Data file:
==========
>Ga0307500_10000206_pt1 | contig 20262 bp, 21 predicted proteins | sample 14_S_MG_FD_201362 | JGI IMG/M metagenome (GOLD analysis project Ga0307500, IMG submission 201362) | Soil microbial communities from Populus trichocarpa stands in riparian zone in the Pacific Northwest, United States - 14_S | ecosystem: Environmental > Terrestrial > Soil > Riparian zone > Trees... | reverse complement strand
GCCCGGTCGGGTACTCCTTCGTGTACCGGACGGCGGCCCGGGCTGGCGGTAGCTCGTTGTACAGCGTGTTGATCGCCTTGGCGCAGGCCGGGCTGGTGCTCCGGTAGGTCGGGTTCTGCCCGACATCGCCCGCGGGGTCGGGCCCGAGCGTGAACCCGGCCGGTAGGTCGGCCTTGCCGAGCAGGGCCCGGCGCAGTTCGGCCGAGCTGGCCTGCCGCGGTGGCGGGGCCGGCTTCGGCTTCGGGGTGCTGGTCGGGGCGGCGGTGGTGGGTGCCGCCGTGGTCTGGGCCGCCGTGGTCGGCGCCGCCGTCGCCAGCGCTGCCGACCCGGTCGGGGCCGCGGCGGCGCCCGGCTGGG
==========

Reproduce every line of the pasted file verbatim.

>Ga0307500_10000206_pt1 | contig 20262 bp, 21 predicted proteins | sample 14_S_MG_FD_201362 | JGI IMG/M metagenome (GOLD analysis project Ga0307500, IMG submission 201362) | Soil microbial communities from Populus trichocarpa stands in riparian zone in the Pacific Northwest, United States - 14_S | ecosystem: Environmental > Terrestrial > Soil > Riparian zone > Trees... | reverse complement strand
GCCCGGTCGGGTACTCCTTCGTGTACCGGACGGCGGCCCGGGCTGGCGGTAGCTCGTTGTACAGCGTGTTGATCGCCTTGGCGCAGGCCGGGCTGGTGCTCCGGTAGGTCGGGTTCTGCCCGACATCGCCCGCGGGGTCGGGCCCGAGCGTGAACCCGGCCGGTAGGTCGGCCTTGCCGAGCAGGGCCCGGCGCAGTTCGGCCGAGCTGGCCTGCCGCGGTGGCGGGGCCGGCTTCGGCTTCGGGGTGCTGGTCGGGGCGGCGGTGGTGGGTGCCGCCGTGGTCTGGGCCGCCGTGGTCGGCGCCGCCGTCGCCAGCGCTGCCGACCCGGTCGGGGCCGCGGCGGCGCCCGGCTGGG